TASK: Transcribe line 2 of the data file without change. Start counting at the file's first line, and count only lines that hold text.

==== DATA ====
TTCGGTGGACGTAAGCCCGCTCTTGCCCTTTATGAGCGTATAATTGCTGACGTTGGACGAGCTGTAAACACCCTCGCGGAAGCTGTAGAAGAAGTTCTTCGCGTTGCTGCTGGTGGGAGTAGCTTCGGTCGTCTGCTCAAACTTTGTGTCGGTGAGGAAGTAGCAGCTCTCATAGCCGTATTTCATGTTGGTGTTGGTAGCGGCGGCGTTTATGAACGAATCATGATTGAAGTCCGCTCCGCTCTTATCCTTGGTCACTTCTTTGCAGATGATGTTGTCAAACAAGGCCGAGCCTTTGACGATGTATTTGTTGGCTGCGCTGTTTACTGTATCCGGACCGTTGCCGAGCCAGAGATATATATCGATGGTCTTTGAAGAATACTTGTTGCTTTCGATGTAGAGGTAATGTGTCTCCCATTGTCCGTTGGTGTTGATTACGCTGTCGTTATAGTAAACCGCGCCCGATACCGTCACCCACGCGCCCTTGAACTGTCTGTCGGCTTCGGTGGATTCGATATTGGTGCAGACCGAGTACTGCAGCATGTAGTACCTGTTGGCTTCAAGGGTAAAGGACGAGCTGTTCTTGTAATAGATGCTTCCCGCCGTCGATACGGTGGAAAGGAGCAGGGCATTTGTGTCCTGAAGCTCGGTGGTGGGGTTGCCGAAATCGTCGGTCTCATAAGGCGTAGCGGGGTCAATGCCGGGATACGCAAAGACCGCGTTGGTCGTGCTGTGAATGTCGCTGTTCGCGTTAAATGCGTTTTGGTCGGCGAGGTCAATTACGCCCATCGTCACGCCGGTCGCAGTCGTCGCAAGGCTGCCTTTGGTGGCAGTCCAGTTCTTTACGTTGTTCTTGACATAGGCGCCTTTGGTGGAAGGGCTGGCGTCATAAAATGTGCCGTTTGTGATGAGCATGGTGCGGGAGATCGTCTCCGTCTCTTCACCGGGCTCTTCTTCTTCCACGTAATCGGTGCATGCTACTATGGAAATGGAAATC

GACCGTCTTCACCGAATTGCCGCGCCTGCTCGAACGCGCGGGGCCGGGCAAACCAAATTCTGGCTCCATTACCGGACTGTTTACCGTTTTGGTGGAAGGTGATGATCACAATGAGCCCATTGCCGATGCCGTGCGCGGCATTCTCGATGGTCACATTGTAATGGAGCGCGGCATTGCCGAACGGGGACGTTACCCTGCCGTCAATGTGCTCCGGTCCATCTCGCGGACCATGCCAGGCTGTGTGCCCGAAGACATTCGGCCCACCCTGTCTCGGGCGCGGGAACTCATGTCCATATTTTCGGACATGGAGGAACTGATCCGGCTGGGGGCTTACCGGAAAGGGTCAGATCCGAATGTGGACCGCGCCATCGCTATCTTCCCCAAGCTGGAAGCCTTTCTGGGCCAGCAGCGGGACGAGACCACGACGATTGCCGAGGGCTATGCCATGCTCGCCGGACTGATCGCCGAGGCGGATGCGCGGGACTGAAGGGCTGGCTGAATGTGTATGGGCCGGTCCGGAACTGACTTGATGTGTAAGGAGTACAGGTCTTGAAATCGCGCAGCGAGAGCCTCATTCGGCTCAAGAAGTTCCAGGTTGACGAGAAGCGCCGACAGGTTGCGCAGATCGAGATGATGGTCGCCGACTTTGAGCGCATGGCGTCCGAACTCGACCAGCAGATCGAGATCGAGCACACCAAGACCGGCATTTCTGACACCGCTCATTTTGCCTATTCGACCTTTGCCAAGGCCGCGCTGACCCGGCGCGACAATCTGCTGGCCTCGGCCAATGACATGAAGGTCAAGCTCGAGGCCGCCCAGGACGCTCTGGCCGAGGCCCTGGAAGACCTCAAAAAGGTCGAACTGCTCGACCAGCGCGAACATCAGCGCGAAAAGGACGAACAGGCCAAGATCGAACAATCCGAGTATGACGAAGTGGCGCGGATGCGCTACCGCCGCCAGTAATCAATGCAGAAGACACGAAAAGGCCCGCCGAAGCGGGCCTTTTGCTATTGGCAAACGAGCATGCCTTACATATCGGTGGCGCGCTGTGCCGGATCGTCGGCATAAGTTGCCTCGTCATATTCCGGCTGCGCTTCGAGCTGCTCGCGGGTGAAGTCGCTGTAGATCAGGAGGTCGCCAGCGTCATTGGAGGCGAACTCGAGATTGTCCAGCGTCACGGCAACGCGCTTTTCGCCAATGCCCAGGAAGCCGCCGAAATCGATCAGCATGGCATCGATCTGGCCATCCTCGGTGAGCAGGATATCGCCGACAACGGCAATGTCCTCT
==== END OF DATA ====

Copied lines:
GACCGTCTTCACCGAATTGCCGCGCCTGCTCGAACGCGCGGGGCCGGGCAAACCAAATTCTGGCTCCATTACCGGACTGTTTACCGTTTTGGTGGAAGGTGATGATCACAATGAGCCCATTGCCGATGCCGTGCGCGGCATTCTCGATGGTCACATTGTAATGGAGCGCGGCATTGCCGAACGGGGACGTTACCCTGCCGTCAATGTGCTCCGGTCCATCTCGCGGACCATGCCAGGCTGTGTGCCCGAAGACATTCGGCCCACCCTGTCTCGGGCGCGGGAACTCATGTCCATATTTTCGGACATGGAGGAACTGATCCGGCTGGGGGCTTACCGGAAAGGGTCAGATCCGAATGTGGACCGCGCCATCGCTATCTTCCCCAAGCTGGAAGCCTTTCTGGGCCAGCAGCGGGACGAGACCACGACGATTGCCGAGGGCTATGCCATGCTCGCCGGACTGATCGCCGAGGCGGATGCGCGGGACTGAAGGGCTGGCTGAATGTGTATGGGCCGGTCCGGAACTGACTTGATGTGTAAGGAGTACAGGTCTTGAAATCGCGCAGCGAGAGCCTCATTCGGCTCAAGAAGTTCCAGGTTGACGAGAAGCGCCGACAGGTTGCGCAGATCGAGATGATGGTCGCCGACTTTGAGCGCATGGCGTCCGAACTCGACCAGCAGATCGAGATCGAGCACACCAAGACCGGCATTTCTGACACCGCTCATTTTGCCTATTCGACCTTTGCCAAGGCCGCGCTGACCCGGCGCGACAATCTGCTGGCCTCGGCCAATGACATGAAGGTCAAGCTCGAGGCCGCCCAGGACGCTCTGGCCGAGGCCCTGGAAGACCTCAAAAAGGTCGAACTGCTCGACCAGCGCGAACATCAGCGCGAAAAGGACGAACAGGCCAAGATCGAACAATCCGAGTATGACGAAGTGGCGCGGATGCGCTACCGCCGCCAGTAATCAATGCAGAAGACACGAAAAGGCCCGCCGAAGCGGGCCTTTTGCTATTGGCAAACGAGCATGCCTTACATATCGGTGGCGCGCTGTGCCGGATCGTCGGCATAAGTTGCCTCGTCATATTCCGGCTGCGCTTCGAGCTGCTCGCGGGTGAAGTCGCTGTAGATCAGGAGGTCGCCAGCGTCATTGGAGGCGAACTCGAGATTGTCCAGCGTCACGGCAACGCGCTTTTCGCCAATGCCCAGGAAGCCGCCGAAATCGATCAGCATGGCATCGATCTGGCCATCCTCGGTGAGCAGGATATCGCCGACAACGGCAATGTCCTCT